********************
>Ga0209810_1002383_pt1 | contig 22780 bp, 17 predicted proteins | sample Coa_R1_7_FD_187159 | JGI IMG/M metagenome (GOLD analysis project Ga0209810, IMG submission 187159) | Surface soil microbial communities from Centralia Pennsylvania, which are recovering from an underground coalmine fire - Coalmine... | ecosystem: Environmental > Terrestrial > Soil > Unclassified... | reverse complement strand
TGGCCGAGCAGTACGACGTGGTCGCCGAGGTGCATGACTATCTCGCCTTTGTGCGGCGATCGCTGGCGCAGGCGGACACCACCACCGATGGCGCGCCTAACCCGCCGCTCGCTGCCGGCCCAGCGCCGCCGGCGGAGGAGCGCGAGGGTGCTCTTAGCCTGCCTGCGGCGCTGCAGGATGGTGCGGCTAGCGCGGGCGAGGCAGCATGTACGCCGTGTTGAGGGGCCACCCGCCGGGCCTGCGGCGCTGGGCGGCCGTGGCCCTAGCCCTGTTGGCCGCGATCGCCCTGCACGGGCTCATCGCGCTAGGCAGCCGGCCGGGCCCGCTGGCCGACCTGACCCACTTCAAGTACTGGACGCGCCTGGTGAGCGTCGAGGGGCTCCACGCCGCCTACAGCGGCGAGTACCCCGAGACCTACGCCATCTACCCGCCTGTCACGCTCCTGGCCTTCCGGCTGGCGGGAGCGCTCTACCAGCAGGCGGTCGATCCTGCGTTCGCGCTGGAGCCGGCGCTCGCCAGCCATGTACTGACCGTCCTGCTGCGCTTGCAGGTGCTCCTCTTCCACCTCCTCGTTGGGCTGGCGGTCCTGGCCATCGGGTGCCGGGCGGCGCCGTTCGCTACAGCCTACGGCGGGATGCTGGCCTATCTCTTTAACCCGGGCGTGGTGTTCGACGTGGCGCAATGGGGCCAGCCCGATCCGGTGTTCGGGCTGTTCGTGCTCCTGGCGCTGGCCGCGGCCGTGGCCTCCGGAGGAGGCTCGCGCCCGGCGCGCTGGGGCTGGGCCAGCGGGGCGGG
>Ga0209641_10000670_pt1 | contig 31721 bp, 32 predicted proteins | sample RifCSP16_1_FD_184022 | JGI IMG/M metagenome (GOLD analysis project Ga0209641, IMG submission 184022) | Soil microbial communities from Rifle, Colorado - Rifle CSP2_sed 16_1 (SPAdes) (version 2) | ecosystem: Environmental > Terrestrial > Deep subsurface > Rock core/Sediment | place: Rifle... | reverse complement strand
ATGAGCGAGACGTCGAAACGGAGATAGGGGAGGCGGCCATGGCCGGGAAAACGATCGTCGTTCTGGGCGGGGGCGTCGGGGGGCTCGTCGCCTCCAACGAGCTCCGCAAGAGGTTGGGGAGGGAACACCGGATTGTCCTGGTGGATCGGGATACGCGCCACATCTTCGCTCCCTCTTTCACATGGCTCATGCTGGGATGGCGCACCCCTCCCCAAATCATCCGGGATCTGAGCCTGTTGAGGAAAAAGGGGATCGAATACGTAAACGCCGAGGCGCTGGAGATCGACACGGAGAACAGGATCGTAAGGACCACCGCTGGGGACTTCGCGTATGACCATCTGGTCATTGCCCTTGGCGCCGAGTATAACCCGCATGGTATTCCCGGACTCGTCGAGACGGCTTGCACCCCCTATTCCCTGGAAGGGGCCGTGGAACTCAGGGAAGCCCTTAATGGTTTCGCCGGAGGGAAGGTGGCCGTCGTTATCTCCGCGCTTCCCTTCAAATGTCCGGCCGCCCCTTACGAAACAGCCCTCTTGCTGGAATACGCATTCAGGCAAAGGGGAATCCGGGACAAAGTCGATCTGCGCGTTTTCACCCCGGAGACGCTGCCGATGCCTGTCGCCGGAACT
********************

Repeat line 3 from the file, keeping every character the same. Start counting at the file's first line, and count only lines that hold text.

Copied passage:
>Ga0209641_10000670_pt1 | contig 31721 bp, 32 predicted proteins | sample RifCSP16_1_FD_184022 | JGI IMG/M metagenome (GOLD analysis project Ga0209641, IMG submission 184022) | Soil microbial communities from Rifle, Colorado - Rifle CSP2_sed 16_1 (SPAdes) (version 2) | ecosystem: Environmental > Terrestrial > Deep subsurface > Rock core/Sediment | place: Rifle... | reverse complement strand